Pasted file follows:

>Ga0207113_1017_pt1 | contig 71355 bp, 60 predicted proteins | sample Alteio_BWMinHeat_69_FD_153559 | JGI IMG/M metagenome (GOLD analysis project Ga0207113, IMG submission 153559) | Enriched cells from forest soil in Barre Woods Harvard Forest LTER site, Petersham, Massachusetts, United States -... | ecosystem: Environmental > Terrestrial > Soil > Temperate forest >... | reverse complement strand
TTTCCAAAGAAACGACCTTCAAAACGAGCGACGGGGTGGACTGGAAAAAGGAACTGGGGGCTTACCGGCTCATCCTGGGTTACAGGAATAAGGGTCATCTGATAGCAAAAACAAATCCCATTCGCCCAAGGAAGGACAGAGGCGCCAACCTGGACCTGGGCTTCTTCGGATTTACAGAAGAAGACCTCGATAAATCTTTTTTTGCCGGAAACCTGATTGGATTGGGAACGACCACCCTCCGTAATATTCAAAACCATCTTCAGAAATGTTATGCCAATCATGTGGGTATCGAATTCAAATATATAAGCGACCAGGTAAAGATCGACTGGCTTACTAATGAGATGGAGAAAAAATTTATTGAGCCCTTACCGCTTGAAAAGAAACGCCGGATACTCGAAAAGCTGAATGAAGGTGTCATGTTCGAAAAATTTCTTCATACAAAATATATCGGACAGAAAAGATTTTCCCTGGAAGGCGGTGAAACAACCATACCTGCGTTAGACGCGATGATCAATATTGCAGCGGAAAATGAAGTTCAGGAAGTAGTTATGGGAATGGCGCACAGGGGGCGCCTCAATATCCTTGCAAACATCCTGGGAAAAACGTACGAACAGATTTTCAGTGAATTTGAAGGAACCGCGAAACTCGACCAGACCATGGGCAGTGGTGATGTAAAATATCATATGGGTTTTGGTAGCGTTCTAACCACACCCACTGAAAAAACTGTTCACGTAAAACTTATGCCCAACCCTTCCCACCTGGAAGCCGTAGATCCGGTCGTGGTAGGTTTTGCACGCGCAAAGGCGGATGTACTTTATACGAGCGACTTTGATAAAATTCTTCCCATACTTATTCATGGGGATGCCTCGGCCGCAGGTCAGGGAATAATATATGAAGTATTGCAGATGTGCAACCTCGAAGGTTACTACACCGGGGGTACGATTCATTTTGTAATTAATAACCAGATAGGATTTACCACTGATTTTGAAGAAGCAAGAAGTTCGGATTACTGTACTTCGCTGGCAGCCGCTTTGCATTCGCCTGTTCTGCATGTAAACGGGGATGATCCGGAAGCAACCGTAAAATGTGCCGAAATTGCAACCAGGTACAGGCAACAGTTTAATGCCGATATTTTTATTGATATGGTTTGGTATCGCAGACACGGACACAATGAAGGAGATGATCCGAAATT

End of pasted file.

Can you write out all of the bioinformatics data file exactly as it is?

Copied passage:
>Ga0207113_1017_pt1 | contig 71355 bp, 60 predicted proteins | sample Alteio_BWMinHeat_69_FD_153559 | JGI IMG/M metagenome (GOLD analysis project Ga0207113, IMG submission 153559) | Enriched cells from forest soil in Barre Woods Harvard Forest LTER site, Petersham, Massachusetts, United States -... | ecosystem: Environmental > Terrestrial > Soil > Temperate forest >... | reverse complement strand
TTTCCAAAGAAACGACCTTCAAAACGAGCGACGGGGTGGACTGGAAAAAGGAACTGGGGGCTTACCGGCTCATCCTGGGTTACAGGAATAAGGGTCATCTGATAGCAAAAACAAATCCCATTCGCCCAAGGAAGGACAGAGGCGCCAACCTGGACCTGGGCTTCTTCGGATTTACAGAAGAAGACCTCGATAAATCTTTTTTTGCCGGAAACCTGATTGGATTGGGAACGACCACCCTCCGTAATATTCAAAACCATCTTCAGAAATGTTATGCCAATCATGTGGGTATCGAATTCAAATATATAAGCGACCAGGTAAAGATCGACTGGCTTACTAATGAGATGGAGAAAAAATTTATTGAGCCCTTACCGCTTGAAAAGAAACGCCGGATACTCGAAAAGCTGAATGAAGGTGTCATGTTCGAAAAATTTCTTCATACAAAATATATCGGACAGAAAAGATTTTCCCTGGAAGGCGGTGAAACAACCATACCTGCGTTAGACGCGATGATCAATATTGCAGCGGAAAATGAAGTTCAGGAAGTAGTTATGGGAATGGCGCACAGGGGGCGCCTCAATATCCTTGCAAACATCCTGGGAAAAACGTACGAACAGATTTTCAGTGAATTTGAAGGAACCGCGAAACTCGACCAGACCATGGGCAGTGGTGATGTAAAATATCATATGGGTTTTGGTAGCGTTCTAACCACACCCACTGAAAAAACTGTTCACGTAAAACTTATGCCCAACCCTTCCCACCTGGAAGCCGTAGATCCGGTCGTGGTAGGTTTTGCACGCGCAAAGGCGGATGTACTTTATACGAGCGACTTTGATAAAATTCTTCCCATACTTATTCATGGGGATGCCTCGGCCGCAGGTCAGGGAATAATATATGAAGTATTGCAGATGTGCAACCTCGAAGGTTACTACACCGGGGGTACGATTCATTTTGTAATTAATAACCAGATAGGATTTACCACTGATTTTGAAGAAGCAAGAAGTTCGGATTACTGTACTTCGCTGGCAGCCGCTTTGCATTCGCCTGTTCTGCATGTAAACGGGGATGATCCGGAAGCAACCGTAAAATGTGCCGAAATTGCAACCAGGTACAGGCAACAGTTTAATGCCGATATTTTTATTGATATGGTTTGGTATCGCAGACACGGACACAATGAAGGAGATGATCCGAAATT